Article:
This is a pre-print of a piece slated to be published next year (January 2013), but the topic is certainly quite relevant now and waiting a year to heed Lewis’ advice will do no one any favors. Kudos to C&RL for not making us do so. Lewis asserts that the advent of computer networking has fundamentally altered the value proposition of libraries and that our classic way of building collections must respond to this in various ways. After noting particular developments in recent years that “drive change and provide the building blocks upon which new library practices will be constructed,” he provides specific advice that includes: 1) Deconstruct legacy print collections, 2) Move from item-by-item book selection to purchase-on-demand and subscriptions, 3) Manage the transition to open access journals, 4) Curate the unique, and 5) Develop new mechanisms to fund national infrastructure. Highly recommended. – RT


Speaking of academic libraries, Will Kurt discusses circulation trends in his ACRL Tech Connect article, The End of Academic Library Circulation? (thanks to Stephen’s Lighthouse for the link).


Concerned about your online privacy and/or sick of creepy targeted ads?  Chrome will finally accomodate the Do Not Track add-on.  It’s already available in Internet Explorer, Firefox and Safari.  See Stephen Shankland’s CNET article for more info (thanks to Internet News for the link).


Bleary-eyed students (and, say, blog authors who get lost in Flickr pools) may be interested in this infographic from onlinecollege on effects of and remedies for sleep deprivation (thanks to Stephen’s Lighthouse for the link).

Items of Interest

10 LinkedIn Tips to Boost your Job Search by Kristin Burnham on IT World Canada.
(thanks to the Internet News blog, though their post isn’t working now)

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As LTAIG and BCLA work on getting members from all over the province involved, check out how SLA did virtual conference attendance this year.  SLA Conference 2011 – Virtual Component by Dawn Bassett, from the SLA Western Canada Chapter’s Wired West blog.  Would you be interested in that kind of conference experience?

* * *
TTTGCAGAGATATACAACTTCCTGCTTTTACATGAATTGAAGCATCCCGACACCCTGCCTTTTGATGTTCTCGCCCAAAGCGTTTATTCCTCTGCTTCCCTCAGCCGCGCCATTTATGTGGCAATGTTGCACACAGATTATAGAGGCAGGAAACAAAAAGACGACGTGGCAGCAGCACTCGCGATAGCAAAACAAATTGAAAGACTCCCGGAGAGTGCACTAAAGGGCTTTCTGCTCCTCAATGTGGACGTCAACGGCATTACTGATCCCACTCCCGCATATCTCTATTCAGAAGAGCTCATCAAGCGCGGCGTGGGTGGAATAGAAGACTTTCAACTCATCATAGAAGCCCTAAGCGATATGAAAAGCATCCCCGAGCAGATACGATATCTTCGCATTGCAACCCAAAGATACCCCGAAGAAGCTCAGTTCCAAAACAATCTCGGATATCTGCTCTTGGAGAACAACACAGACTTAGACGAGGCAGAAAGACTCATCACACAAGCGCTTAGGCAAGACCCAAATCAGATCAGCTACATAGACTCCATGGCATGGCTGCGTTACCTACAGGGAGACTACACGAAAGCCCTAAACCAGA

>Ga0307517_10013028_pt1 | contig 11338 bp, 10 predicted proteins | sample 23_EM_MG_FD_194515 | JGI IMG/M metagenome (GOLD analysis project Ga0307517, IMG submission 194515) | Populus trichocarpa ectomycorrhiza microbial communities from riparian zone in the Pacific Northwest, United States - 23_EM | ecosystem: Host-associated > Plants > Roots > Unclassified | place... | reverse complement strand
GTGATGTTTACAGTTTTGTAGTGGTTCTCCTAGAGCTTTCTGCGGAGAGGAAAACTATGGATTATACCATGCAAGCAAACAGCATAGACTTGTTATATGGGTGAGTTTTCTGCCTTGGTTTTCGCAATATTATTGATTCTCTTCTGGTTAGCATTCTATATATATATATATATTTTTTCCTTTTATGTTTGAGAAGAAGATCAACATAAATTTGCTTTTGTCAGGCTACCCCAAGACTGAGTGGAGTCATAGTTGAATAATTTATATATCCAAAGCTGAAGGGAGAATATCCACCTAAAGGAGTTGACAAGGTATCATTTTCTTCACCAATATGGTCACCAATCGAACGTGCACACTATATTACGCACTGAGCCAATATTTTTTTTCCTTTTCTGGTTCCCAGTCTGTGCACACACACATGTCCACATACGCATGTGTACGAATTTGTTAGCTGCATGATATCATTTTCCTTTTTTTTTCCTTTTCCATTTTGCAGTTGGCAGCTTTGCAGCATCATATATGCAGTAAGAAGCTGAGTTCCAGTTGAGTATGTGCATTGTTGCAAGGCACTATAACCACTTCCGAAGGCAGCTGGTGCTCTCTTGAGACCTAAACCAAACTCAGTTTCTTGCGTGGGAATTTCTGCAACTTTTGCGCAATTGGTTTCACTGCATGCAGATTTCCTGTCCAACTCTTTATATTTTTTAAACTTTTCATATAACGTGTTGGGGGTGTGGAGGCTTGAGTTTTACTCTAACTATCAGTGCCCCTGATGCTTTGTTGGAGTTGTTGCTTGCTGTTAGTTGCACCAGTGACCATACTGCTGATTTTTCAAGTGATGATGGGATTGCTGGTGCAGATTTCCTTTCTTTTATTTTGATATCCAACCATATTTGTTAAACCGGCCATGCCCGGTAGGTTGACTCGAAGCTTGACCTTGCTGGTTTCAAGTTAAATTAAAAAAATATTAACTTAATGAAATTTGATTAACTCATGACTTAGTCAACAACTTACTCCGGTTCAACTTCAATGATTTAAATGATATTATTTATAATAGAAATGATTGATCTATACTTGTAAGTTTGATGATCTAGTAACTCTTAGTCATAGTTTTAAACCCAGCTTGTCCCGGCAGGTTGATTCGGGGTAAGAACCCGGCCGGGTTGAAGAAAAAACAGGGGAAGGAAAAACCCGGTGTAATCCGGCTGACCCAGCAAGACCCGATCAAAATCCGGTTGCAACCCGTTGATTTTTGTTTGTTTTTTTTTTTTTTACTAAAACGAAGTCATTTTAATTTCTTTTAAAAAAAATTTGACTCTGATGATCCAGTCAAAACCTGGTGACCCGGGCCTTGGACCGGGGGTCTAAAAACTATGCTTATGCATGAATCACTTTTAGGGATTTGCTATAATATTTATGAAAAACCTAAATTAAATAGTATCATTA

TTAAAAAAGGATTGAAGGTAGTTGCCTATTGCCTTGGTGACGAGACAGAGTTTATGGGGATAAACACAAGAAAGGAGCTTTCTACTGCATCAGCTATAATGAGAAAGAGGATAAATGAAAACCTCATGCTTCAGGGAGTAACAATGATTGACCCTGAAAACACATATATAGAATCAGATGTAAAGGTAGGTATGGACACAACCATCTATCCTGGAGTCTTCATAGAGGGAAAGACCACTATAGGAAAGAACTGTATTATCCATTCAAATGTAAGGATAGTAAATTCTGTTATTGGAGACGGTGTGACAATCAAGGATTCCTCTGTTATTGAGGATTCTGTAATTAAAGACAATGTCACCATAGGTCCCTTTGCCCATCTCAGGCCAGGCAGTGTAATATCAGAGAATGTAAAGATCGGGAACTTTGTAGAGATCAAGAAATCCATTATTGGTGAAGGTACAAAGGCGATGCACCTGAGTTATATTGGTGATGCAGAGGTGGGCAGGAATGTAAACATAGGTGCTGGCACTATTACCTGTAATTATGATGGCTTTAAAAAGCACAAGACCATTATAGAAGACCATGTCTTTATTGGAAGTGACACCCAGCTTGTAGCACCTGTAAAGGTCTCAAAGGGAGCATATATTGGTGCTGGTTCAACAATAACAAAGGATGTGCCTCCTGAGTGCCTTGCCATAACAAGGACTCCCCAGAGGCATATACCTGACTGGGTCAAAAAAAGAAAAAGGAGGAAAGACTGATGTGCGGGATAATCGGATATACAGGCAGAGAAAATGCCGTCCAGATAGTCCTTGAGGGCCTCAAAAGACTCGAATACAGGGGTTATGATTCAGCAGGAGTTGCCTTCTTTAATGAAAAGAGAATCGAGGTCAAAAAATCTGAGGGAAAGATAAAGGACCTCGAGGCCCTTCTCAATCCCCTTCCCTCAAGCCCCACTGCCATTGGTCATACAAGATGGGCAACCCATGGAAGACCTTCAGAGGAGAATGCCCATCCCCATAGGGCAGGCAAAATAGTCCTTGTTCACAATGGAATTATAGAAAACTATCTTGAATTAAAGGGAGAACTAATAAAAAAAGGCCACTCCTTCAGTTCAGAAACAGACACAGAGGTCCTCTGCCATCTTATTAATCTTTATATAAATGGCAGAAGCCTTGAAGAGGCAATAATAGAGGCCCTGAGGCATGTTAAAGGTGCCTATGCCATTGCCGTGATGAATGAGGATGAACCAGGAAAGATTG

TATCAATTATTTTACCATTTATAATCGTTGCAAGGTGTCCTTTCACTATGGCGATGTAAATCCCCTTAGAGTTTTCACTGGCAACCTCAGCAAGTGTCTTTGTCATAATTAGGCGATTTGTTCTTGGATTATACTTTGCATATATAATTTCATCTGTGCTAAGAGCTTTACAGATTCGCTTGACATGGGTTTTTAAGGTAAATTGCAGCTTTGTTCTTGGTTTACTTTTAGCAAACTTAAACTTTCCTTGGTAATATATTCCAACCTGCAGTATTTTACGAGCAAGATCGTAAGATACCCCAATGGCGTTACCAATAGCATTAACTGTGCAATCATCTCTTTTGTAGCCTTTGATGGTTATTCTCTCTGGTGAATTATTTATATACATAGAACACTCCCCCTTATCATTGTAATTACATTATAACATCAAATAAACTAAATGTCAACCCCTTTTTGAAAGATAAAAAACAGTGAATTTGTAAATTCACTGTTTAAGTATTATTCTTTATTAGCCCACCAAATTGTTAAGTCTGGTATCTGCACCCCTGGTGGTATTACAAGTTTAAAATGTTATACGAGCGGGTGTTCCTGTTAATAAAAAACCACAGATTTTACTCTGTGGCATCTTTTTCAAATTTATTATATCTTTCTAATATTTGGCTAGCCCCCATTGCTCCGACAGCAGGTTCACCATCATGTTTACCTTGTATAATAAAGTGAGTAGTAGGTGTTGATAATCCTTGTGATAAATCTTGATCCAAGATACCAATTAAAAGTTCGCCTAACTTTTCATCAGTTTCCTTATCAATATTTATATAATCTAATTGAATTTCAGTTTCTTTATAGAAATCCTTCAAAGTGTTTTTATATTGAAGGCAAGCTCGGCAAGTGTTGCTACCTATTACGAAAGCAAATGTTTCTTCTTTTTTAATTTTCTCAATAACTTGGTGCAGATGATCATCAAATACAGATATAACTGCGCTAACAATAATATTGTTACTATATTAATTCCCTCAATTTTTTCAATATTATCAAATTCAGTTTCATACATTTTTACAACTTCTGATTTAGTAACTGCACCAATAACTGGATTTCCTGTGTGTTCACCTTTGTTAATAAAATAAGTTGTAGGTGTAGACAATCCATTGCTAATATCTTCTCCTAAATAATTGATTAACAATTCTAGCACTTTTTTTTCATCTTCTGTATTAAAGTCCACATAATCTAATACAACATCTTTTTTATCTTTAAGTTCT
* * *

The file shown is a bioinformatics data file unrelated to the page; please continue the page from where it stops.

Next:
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What is a Coordinator of User Experience, and what are they doing in the Langara College library?  Interview with Joyce Wong, also from Wired West.

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An interesting excerpt from an SLA Future Ready blog post:

But even with a definition of what this type of economy is, what are the practical applications of being part of the information/knowledge economy? Knowledge and information is put on a pedestal, but information centers and libraries are not acknowledged as the base of that pedestal. Instead, this observer has come to view the situation as a kind of the-emperor-has-no-clothes scenario: everyone values information, but no one wants to fully fund it.

Is This the Information/Knowledge Economy? by Eileen Davenport, Oct. 21, 2011.

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Want to search with both Google and Bing to make sure you don’t miss anything?  Try Askboth.  But wait, there’s more!  It will also search Twitter.  Yes, that’s right: three searches in one.  Recommended by Internet News.

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On the other hand, how much are the results at these search engines distorted by being tailored to you?  (well, who it thinks you are)  Great Ted talk by Eli Pariser: Beware Online “Filter Bubbles.”

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Still Awesome after All These Years: Eight Excellent Free Downloads by PCWorld, via Internet News.

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Swim the Digital Tsunami with these 5 Web Tools to Fix Information Overload by Saikat Basu on makeuseof.  Internet News recommended them, particularly for managing social media.

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And, in closing, a fun fact: the seventh-most common search engine string that found this blog is Savage Chickens.